The European Union began screening legislation in Turkey and Croatia on Thursday to check its compatibility with EU law in preparation for detailed membership talks.
The screening is expected to take about a year, as EU officials study the candidates' laws in 35 subjects ranging from antitrust to environment protection.
After screening is closed in each subject, or chapter, the detailed negotiations begin on adapting national laws to the union's vast body of regulations.
Those negotiations are expected to last at least 10 years for Turkey, while Croatia hopes to wrap up its membership talks by 2009.
Envoys from Turkey and Croatia attended the opening of screening in the first chapters science and research at EU headquarters. The process starts with the EU explaining its laws to the candidates before the focus turns on their legislation.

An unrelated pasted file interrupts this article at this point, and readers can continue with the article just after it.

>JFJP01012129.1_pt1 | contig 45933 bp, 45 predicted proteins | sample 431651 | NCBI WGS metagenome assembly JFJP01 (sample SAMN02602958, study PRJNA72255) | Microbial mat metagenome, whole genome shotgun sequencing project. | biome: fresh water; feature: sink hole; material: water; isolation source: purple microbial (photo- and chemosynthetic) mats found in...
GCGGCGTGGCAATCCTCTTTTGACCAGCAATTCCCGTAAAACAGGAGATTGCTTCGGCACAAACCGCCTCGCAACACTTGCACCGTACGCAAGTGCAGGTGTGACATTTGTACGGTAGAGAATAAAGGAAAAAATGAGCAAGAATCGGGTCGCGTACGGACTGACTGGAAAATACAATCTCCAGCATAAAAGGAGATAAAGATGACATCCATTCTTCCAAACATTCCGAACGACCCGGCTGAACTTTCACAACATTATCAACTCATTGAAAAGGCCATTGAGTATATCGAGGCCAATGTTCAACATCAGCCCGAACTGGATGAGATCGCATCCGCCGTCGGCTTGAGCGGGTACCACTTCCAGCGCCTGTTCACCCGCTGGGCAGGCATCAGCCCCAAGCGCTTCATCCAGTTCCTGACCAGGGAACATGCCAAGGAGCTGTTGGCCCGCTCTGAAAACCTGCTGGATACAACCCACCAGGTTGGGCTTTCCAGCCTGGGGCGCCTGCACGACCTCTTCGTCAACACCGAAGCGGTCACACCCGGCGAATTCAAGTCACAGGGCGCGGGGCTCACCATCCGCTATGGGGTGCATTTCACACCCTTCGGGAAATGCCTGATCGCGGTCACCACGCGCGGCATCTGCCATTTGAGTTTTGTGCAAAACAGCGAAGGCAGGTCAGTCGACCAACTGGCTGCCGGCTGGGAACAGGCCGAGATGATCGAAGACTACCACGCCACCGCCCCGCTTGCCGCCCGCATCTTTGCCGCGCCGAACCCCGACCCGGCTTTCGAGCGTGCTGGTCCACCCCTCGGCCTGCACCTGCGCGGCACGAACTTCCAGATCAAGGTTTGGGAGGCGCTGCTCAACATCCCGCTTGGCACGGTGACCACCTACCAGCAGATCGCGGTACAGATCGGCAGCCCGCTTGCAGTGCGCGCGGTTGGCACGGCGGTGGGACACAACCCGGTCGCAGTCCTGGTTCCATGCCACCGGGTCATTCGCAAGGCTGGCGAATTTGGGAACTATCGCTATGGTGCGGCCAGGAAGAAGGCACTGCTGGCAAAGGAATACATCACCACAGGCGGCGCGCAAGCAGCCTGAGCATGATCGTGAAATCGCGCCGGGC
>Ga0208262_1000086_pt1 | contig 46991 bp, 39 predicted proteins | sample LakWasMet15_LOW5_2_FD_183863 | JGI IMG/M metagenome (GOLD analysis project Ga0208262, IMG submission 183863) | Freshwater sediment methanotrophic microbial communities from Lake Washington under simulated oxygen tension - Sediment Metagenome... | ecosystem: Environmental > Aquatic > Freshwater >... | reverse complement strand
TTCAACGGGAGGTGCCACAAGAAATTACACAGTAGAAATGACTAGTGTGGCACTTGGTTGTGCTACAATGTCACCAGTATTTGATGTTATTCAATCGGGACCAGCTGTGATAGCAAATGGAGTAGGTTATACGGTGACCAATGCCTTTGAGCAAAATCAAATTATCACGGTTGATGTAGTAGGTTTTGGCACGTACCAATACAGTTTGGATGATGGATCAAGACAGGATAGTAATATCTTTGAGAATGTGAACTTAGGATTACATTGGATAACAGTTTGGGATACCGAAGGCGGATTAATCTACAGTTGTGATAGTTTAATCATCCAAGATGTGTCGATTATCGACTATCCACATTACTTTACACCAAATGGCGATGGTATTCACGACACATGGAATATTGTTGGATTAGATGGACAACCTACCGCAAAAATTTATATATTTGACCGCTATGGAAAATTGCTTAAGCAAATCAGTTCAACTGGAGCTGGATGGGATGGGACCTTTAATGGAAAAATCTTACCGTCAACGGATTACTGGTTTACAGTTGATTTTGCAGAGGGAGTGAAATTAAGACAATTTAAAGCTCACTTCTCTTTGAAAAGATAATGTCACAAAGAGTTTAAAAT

"Screening represents the start of the concrete, technical work of the negotiations," said Fabrizio Barbaso, head of the EU's enlargement department.
However, the process could have political consequences. On the basis of the screening, the European Commission could recommend setting conditions for the start of talks in the various chapters.
In Turkey's case, that could cause delays in the process if the Turks refuse to include Cyprus in rules governing the free movement of goods within the union, EU officials said. Turkey refuses to recognize the government of Cyprus, which joined the EU last year, backing instead a breakaway Turkish-Cypriot state in the north of the island.
The EU formally opened membership talks with Turkey on Oct. 3, 42 years after it first sought closer ties with European bloc, reports the AP.
Turkish President Recep Erdogan should have thought twice before saying that Turkey was not recognising Crimea as Russian territory. He should not have said that